If this is your first visit to these strategies, do read the article on Digit Forcing Chains which begins the explanation of this type of strategy and continues to with Cell Forcing Chains. Digit and Cell Forcing Chains are simpler to identify.
If we are forcing a result from a single cell we are obliged to look at all the numbers in that cell. But the logic can be flipped on its head by considering all of X on a unit. If you have three 8s on a row, you know one of those will be the solution. It may be possible to force an elimination by finding a target which can't be true no matter which of those 8s will it turns out to be.
I do know of some Dual Unit Forcing Chains but they are part of such nightmarish puzzles I don't want to use them for examples. They are pretty rare considering that Alternating Inference Chains are sought after first. So we are going to plunge straight into a Triple.
The example to the right is not too entangled. We have three 2s in row 1 on A2, A3 and A5. If any of these is the solution (and one has to be) we can show that F2 cannot be a 2. The 2 in A2 does this fine for the first chain.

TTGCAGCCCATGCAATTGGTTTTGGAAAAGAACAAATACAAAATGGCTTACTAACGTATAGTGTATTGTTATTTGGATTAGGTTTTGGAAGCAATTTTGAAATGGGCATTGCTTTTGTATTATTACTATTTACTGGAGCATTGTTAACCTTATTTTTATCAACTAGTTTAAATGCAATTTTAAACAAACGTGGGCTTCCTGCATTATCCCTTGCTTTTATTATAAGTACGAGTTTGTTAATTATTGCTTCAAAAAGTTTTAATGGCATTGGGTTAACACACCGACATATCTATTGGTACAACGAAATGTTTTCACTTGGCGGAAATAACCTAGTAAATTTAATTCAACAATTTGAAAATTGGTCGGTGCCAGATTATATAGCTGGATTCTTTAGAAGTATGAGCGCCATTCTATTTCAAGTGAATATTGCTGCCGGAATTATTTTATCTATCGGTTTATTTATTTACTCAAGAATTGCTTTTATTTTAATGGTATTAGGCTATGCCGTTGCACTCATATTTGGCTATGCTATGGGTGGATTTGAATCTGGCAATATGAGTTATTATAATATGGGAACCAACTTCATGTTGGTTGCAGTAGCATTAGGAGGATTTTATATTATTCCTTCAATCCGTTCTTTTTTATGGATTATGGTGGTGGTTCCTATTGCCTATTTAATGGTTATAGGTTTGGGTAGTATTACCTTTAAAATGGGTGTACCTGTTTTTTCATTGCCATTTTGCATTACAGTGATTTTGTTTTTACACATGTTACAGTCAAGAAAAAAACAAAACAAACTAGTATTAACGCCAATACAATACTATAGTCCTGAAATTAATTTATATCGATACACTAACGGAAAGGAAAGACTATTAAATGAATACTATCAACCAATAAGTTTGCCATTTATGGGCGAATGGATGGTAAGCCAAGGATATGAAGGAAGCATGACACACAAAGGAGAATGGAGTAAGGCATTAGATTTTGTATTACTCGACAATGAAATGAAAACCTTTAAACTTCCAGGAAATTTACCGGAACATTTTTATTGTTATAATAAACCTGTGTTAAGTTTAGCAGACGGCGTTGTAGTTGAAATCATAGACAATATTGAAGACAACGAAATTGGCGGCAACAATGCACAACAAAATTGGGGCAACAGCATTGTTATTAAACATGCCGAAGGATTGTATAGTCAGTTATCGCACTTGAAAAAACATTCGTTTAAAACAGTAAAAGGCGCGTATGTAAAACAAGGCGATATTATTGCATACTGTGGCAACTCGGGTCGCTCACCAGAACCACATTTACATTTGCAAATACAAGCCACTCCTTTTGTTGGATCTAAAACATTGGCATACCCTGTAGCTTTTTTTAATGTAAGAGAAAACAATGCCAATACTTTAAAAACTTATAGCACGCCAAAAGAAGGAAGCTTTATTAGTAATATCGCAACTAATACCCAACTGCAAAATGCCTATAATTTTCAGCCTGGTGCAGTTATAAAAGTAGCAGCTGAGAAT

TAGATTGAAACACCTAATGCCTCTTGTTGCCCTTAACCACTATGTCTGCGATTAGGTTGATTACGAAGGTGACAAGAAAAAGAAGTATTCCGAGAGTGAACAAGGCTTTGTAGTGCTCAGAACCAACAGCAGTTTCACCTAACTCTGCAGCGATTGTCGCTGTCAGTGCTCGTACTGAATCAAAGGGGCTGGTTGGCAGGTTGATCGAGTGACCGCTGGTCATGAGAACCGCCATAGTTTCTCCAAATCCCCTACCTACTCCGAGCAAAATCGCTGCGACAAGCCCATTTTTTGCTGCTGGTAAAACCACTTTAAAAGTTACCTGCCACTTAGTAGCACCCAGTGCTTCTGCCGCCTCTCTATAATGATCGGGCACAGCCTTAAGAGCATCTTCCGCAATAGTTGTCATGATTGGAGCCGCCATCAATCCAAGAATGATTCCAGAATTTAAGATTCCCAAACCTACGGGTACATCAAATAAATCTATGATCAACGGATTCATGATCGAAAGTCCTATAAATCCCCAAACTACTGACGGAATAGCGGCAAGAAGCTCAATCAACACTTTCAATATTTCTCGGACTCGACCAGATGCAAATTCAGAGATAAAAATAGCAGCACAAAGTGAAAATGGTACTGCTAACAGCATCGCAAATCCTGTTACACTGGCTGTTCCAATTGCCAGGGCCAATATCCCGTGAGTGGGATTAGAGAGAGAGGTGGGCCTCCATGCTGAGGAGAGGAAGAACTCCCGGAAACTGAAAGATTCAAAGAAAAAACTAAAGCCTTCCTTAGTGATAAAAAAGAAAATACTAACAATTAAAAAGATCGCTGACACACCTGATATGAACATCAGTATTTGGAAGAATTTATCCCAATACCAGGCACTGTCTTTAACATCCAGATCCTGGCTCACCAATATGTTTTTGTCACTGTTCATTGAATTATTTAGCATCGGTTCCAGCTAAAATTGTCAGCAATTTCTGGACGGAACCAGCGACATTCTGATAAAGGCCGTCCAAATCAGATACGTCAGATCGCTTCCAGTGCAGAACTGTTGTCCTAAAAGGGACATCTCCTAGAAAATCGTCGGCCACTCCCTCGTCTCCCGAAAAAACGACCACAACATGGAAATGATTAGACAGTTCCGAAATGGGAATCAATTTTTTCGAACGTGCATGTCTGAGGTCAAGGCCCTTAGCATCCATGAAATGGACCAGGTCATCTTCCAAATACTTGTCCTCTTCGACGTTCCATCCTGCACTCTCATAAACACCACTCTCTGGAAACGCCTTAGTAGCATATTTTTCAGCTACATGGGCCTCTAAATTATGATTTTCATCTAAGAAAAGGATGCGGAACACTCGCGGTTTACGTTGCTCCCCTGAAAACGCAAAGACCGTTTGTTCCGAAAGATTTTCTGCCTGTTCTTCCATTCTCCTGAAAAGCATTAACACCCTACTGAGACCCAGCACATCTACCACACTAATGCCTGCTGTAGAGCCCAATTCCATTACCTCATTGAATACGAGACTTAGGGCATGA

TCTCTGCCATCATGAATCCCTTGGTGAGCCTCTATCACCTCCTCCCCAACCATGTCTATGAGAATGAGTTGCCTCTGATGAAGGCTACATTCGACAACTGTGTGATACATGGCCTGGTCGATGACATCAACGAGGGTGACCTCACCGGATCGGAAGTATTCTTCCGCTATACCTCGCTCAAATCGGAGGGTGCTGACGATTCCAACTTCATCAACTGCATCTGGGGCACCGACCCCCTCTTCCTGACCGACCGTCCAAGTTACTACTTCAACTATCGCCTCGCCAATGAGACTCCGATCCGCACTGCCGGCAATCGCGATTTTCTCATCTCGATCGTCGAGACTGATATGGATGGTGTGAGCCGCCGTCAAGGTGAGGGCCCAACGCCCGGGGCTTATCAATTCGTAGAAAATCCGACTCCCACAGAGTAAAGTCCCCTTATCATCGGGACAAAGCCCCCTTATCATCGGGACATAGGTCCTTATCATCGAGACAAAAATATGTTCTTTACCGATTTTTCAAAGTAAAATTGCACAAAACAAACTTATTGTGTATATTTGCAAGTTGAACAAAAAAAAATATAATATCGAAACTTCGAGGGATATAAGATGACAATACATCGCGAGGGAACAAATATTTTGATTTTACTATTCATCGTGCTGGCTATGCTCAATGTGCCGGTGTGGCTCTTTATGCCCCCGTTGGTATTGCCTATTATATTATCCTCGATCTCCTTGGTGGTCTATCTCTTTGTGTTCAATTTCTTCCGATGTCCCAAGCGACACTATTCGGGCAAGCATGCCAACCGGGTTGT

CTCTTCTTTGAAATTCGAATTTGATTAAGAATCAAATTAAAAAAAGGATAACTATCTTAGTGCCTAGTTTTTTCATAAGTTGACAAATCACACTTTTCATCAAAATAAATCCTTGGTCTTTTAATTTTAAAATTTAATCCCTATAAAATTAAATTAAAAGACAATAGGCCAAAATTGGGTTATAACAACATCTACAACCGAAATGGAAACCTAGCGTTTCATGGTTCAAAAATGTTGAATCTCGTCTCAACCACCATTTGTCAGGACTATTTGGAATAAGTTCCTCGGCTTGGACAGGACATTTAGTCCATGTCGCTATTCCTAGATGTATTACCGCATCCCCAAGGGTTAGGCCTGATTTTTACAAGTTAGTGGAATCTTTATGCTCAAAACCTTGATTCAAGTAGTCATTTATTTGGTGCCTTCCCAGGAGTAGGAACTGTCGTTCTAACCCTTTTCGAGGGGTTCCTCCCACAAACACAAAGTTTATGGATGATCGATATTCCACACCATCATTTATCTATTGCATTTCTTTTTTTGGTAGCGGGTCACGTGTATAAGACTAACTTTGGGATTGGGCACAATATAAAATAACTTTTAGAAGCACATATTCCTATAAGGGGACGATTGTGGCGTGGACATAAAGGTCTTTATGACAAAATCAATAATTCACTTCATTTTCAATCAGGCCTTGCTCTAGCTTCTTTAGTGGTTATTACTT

The second chain, purple, from A3 means no 2 in H3 which forces a 2 in H2. Therefore 2 in F2 is knocked off. It's a short chain: +2[A3]-2[H3]+2[H2]-2[F2].
The final chain, in red, obliges B6 to be a 3 removing 3 as an option in F6. The only other 3 in row F is on F2. This chain can be expressed as +2[A5]-2[B6]+3[B6] -3[F6]+3[F2]-2[F2]
I don't pretend for a minute this is a human friendly solution to a puzzle but it is fascinating to find an example. This is a rare Quad Unit Forcing Chain, based on all the 8s in column 3. It removes the 8 in C5.
Here are two puzzles found by Klaus Brenner with two Unit Forcing Chains and no other strategies apart from Hidden Singles.